Moreover, let’s look outside soccer again to basketball and reverse the roles- if the US hadn’t been beaten in international play both in individual games and in tournaments, would basketball be anywhere near as big a world sport as it is today? If we were still ripping apart teams like Spain and Argentina without interruption, would they have half the interest they have now in roundball? Or would Manu Ginobili be a fast left wing for River Plate and Rudy Fernandez a tall, rangy striker for Almeria today? How about another example totally outside this context: when has mighty Brazil cared most about, say, boxing? Unless there’s something that’s totally slipping my mind, it was when Eder Jofre or Acelino Freitas were in their primes, winning belts and knocking out great fighters in the name of their homelands, in Freitas’ case draping himself in the flag of Brazil after fights. The same might be said of the Philippines when Flash Elorde was king, or now when AJ Banal and Rey Bautista follow in Manny Pacquiao’s footsteps. I could name you probably ten other similar situations- Indonesia and Chris John, Ukraine and the Klitschkos, Japan and the Kamedas/Daisuke Naito, etc. If none of those fighters had existed and carried the flag for their nation, would those nations have ever paid attention to the sport?
Of course not. With the exception of the centralized training centers run by Russia and China at various times, nations become good at sports because a dedicated if small group of followers in a given country promote, practice and eventually master the sport well enough to beat the dominant power at it, popularizing the sport in the process. That’s been the story over and over again from the growth of soccer in the 19th and early 20th centuries around the world and the quests by local groups to beat English sides (see “The Ball is Round” by David Goldblatt), to the development of basketball in Latin American and European nations as described above, to the development of baseball in Japan. A sample quote on the last from Wikipedia:
“However it wasn’t until the team from Tokyo University started playing that the sport took hold in Japanese culture. In 1896 the team defeated an American team from the Yokohama Country and Athletic Club 29 to 4. It was the first recorded international baseball game in Asia. After that victory, several other universities in Japan adopted the sport and it quickly spread throughout Japan.”
Would we be watching Daisuke Matsuzaka and Ichiro Suzuki today if it weren’t for victories like that and the success of Hideo “Two No Hitters” Nomo in the majors? Of course not. If there’d been a Japanese-equivalent whinger in 1896 whining about how Japan didn’t deserve to beat the legendary United States at a game Americans love so much, and had said whinger gotten his way, the baseball world would likely be deprived of one of it’s leading nations and the game as a whole would be poorer. But, you know, the moral good would be served, man- they didn’t “deserve” it. Two last points:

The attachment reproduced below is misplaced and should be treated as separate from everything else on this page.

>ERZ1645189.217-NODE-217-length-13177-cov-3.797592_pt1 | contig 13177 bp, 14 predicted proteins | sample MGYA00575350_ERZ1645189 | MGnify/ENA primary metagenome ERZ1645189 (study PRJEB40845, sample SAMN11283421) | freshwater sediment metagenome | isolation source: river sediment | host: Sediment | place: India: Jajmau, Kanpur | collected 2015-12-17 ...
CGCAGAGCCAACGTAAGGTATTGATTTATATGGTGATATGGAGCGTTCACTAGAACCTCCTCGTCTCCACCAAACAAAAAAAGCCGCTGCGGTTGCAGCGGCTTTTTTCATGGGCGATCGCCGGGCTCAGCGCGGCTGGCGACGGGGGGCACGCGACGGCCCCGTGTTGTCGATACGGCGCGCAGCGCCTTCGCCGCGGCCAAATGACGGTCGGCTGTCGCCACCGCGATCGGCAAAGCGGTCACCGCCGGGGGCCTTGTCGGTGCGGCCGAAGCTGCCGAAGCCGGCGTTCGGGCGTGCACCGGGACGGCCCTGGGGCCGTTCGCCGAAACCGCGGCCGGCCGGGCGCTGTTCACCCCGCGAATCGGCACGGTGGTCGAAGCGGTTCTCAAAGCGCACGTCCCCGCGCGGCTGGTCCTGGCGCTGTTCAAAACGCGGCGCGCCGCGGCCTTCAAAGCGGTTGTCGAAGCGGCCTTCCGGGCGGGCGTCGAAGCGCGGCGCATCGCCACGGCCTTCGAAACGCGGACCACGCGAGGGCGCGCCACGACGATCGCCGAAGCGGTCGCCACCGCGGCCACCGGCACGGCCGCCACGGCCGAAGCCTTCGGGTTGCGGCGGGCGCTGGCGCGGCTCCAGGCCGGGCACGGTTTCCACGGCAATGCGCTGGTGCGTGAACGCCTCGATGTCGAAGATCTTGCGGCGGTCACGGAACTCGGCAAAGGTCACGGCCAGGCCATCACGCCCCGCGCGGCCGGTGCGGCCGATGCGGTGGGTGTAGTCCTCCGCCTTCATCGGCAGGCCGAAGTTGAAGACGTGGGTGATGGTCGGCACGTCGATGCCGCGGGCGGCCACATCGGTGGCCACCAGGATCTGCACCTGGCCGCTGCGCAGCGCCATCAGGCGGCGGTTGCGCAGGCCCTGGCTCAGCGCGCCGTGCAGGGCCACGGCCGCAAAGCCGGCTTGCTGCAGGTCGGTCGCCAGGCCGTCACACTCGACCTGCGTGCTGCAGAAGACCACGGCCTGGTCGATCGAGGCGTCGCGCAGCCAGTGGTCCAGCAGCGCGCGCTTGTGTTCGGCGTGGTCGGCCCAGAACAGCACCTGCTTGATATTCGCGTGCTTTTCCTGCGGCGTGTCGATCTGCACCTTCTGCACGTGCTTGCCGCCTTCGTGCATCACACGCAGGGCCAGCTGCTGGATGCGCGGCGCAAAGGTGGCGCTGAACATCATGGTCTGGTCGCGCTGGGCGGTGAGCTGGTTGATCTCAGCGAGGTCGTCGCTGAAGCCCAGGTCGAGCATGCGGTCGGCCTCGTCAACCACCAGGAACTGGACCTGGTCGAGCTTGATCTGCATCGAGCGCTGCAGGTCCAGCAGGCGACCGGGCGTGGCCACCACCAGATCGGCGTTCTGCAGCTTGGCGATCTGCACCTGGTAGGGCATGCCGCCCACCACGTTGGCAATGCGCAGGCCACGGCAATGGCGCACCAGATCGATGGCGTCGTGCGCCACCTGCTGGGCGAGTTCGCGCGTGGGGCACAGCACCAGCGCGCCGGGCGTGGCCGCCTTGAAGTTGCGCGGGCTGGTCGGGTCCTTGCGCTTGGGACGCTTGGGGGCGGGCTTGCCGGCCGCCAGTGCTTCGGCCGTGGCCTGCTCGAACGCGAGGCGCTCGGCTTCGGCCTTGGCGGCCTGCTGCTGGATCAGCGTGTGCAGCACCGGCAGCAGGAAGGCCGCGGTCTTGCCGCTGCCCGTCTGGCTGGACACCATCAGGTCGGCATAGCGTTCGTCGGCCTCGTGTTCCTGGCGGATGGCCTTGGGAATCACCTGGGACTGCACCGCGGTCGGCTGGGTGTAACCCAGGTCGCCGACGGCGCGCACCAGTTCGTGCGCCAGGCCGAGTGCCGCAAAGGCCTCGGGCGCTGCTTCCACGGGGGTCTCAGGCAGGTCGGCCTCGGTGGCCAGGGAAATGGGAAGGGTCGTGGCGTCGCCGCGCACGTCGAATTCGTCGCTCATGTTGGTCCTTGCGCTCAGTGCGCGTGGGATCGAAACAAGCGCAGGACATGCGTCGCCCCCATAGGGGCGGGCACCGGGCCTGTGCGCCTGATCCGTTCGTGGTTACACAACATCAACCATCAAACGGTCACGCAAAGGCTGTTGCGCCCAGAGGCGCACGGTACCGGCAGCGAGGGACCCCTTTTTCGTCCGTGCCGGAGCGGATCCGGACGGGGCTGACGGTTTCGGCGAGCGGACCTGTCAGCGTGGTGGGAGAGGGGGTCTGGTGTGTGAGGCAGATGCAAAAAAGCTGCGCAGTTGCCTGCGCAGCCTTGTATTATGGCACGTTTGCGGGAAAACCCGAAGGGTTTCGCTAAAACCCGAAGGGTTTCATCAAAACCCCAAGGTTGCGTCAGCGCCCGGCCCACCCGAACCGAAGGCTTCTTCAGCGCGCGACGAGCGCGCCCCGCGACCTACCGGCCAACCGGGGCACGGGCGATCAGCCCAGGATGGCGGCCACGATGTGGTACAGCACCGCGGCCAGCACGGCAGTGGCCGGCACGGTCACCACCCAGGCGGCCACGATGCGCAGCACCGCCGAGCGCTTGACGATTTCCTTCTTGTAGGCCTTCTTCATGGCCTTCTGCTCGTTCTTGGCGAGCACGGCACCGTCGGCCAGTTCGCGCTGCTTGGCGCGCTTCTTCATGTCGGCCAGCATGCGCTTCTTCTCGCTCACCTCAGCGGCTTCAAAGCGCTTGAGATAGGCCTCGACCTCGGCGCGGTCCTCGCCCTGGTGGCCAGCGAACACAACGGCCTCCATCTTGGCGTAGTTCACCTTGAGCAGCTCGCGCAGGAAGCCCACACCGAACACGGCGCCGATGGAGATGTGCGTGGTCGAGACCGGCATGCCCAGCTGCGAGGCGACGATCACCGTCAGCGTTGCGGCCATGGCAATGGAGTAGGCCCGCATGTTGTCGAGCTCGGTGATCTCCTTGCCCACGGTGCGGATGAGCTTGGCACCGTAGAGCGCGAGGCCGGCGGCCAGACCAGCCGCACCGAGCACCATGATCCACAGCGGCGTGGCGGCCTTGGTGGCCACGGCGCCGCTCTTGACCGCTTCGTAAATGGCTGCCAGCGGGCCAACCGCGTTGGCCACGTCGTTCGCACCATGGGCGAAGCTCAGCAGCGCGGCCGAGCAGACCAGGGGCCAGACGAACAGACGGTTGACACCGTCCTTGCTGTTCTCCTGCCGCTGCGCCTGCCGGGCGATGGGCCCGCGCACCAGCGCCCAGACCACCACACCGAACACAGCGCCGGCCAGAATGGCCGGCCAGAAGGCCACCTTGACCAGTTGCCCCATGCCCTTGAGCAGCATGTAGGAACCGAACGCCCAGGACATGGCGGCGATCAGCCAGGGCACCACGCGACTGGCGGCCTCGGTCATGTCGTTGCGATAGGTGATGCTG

1. No matter how much you may wish it to be otherwise, sports are only tangentially and accidentally a morality play. The Right Team wins only if they’re the better team; and as often as not, the nature of fans and media is to try and find ways to make the better team into the Right Team, with a lot of after-the-fact mythmaking. Two years ago, if the Boston Celtics lose in the finals, do we hear all the paeans to their great ability to put egos aside and mesh as a team? If the Lakers had won, would we not have read exactly the same articles about them with Kobe subbing for Paul Pierce in the role of Offensive Star Who Sublimates His Game? If the US had lost today, would this terrible article have been written, saying that would not have deserved the win?
[Warning: it gets political here. Seriously.]
2. The actual emotional bottom line of this piece is the bottomless capacity of some liberals* to look down on their own country and to find it impossible to emotionally identify with it. For the VAST majority of fans (I am clearly an exception in the small minority on this) following sports is a matter of very strong emotional identification with a team; and this is all the more important and powerful when the team in question represents the land of your birth or a home freely chosen. To cheer for the US National Team is, obviously, patriotic if you’re an American; what’s more, it’s open patriotism- loud patriotism, fervent patriotism, unforgiving and unashamed patriotism (it’s also safely channeled appropriate patriotism). When someone writes that the US team didn’t “deserve” to win because “if we had won, most Americans would have shrugged their shoulders–“of course we won”, he’s making a statement baldly contradicted by historical facts across multiple continents and multiple centuries, a statement that’s so at odds with easily-researchable reality that it seems explicable only as emotional projection- especially when you factor in his little bit of mind-reading on behalf of a couple of hundred million people. When he writes that we need “to start loving the game the way that everyone else does”, he tips his hand. America needs to become like the rest of the world; sports, and particularly soccer, will be a measure. When we love soccer enough to win at it, we’ll be enough like the rest of the world to deserve it. What else is this but an expression of the author’s lack of ease with American patriotism, and his wish that America might be something different?